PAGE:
Prison matrons, nymphos, and dominatrixes get down in the big house 

Slam Poetry

Slammergirls! is nowhere near as serious as The Shawshank Redemption

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Slammergirls! is nowhere near as serious as The Shawshank Redemption

As a fan of the unintentional campiness of drive-in B-movies and the sleazy cinematic pleasures of the grindhouse era, Don Brandenburg is ecstatic when I bring up the subject of sexploitation films and women-in-prison subgenre. "They were so awful, they were great," he says. So great, in fact, that Brandenburg decided to head up a local production of Slammergirls!, a musical spoof of female prison movies from the 1960s.

Written by Patrick Cuccaro and originally produced in Atlanta in the late '80s, Slammergirls! quickly garnered a rabid fan base that supported a run several months long, making it one of the longest running shows in Atlanta's history. Brandenburg, who saw it several times over its record-breaking run, sounds like a fanboy when asked about the production. "When I saw the show for the first time and the girls hit the finale number, I was thinking, 'Don't stop, don't stop.' I didn't want the show to end. Everyone in the audience was having such a great time."

Brandenburg knew then that one day he wanted to see the sexy, high-energy show on stage in Charleston. Not one to wait for someone else to take the torch, he decided to go ahead and tackle the production himself. He eventually located Cuccaro, who loved the idea of letting Brandenburg pursue a production of his own.

Not unlike the films it parodies, the show's plot is quite simplistic. There are five convicts: Francine, a former flight attendant turned prison matron; Princess, the air-head nymphomaniac; Bonnie, the coupon-clipping charity embezzler; Blossom, the earth mother; and Grace, the dominatrix. We follow each of them during their stay in the big house under the eye of a sadistic prison matron.

Needless to say, the show's themes, built around a genre that flourished during the 1960s' sexual revolution, are a bit adult. While the censorship laws were starting to change during the era, a lot of these films were pushing the envelope with their sexual exploitation of women. "If produced today, I believe a movie of this type would be too politically incorrect, with its blatant oppression of women," Brandenburg says. "However, today is a perfect time to produce a spoof that showcases the absurdity of the genre."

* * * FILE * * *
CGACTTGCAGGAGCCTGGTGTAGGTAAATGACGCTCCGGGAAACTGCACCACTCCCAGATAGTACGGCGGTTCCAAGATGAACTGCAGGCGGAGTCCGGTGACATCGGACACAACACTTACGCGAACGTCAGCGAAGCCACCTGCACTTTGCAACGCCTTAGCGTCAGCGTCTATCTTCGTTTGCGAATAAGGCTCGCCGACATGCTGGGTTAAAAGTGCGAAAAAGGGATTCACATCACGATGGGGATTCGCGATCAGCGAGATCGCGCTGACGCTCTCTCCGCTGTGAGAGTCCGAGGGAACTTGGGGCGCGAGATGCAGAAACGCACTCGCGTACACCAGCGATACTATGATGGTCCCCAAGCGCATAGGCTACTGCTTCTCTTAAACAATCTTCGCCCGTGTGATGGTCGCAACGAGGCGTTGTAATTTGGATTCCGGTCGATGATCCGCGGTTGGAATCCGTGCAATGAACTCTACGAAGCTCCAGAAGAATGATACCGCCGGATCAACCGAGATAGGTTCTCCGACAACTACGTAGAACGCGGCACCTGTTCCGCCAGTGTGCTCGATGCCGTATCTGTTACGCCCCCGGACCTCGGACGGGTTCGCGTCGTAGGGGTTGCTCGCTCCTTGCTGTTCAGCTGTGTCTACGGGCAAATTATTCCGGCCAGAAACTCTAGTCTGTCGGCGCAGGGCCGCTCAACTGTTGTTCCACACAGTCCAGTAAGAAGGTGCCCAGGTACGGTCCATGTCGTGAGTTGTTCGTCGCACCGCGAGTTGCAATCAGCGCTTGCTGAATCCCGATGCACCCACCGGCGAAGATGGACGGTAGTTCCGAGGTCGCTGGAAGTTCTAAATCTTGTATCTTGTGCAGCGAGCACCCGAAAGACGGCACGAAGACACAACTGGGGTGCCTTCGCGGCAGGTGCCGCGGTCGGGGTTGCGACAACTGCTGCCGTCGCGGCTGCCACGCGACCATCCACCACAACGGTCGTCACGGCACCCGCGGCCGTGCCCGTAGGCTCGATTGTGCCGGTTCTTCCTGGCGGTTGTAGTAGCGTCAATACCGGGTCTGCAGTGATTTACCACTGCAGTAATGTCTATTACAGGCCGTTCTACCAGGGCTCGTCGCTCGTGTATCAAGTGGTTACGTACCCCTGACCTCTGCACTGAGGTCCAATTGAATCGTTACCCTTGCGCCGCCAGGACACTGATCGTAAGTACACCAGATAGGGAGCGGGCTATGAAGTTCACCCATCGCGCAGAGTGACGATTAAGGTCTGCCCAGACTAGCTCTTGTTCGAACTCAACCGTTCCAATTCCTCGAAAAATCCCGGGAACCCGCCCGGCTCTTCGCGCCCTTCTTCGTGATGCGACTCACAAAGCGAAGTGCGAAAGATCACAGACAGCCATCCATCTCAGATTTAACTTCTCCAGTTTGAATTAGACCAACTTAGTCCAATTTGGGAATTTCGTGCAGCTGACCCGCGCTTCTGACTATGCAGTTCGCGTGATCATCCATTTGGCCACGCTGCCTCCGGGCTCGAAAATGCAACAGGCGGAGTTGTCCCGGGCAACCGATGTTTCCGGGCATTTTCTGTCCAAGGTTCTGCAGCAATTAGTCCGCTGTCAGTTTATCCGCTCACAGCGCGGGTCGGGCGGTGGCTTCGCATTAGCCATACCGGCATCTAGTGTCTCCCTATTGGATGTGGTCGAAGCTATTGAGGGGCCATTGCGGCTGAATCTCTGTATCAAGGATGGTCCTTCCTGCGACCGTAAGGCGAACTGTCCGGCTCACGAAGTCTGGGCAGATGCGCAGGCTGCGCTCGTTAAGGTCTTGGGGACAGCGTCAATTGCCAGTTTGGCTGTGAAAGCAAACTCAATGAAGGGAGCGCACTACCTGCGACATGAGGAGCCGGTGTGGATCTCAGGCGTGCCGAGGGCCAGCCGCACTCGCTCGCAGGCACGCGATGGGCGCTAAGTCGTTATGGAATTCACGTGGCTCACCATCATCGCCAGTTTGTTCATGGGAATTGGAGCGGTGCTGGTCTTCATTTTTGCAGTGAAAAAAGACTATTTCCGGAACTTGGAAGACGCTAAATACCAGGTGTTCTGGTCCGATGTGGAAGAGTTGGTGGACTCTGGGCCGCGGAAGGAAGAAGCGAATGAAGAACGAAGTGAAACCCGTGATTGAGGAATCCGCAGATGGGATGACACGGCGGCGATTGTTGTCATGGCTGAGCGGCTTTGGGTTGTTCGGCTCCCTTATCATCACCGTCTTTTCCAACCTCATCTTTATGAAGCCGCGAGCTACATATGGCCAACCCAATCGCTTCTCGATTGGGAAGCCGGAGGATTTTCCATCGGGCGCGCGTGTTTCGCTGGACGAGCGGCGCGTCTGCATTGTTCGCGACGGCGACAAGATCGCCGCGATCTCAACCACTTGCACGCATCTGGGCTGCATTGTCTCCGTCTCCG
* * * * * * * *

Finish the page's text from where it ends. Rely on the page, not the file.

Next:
Brandenburg adds, "The only thing I want audiences to know about Slammergirls!, or rather remember about Slammergirls!, is that it is a parody. Don't take it too seriously. Laugh at the ridiculous situations. Enjoy the music and just have fun."

Spice up your Slammergirls! experience with these campy sexploitation flicks.

Caged (1950). One of the first women-in-prison movies told the tale of a teenage newlywed sent to prison for being an accessory to a robbery and her experiences that transform her into a hardened convict.

99 Women (1968). Previous films like Caged were noirish dramas meant for a female audience. Jess Franco's venture added nudity, sadism, explicit lesbianism, and other elements that seemed to appeal to the sexual fantasies of men.

Female Convict 701: Scorpion (1972). Sans the film's rape scene and a moment of Hostel-ish unpleasantness, this Japanese entry into the women-in-prison sweepstakes is an awesome collection of badassery. When Nami Matsushima is set up by her boyfriend, a crooked police detective named Sugimi, she winds up in the pokey. While on the inside, the Yakuza and other inmates try their darndest to get rid of her.

Ladies They Talk About (1936). Films made in the pre-Motion Picture Production Code era were known to present people in provocative or violent situations, and didn't mind showing us women in skimpy attire. Naturally, a film like this Barbara Stanwyck vehicle felt right at home among films like Reefer Madness and Howard Hawks' original Scarface.

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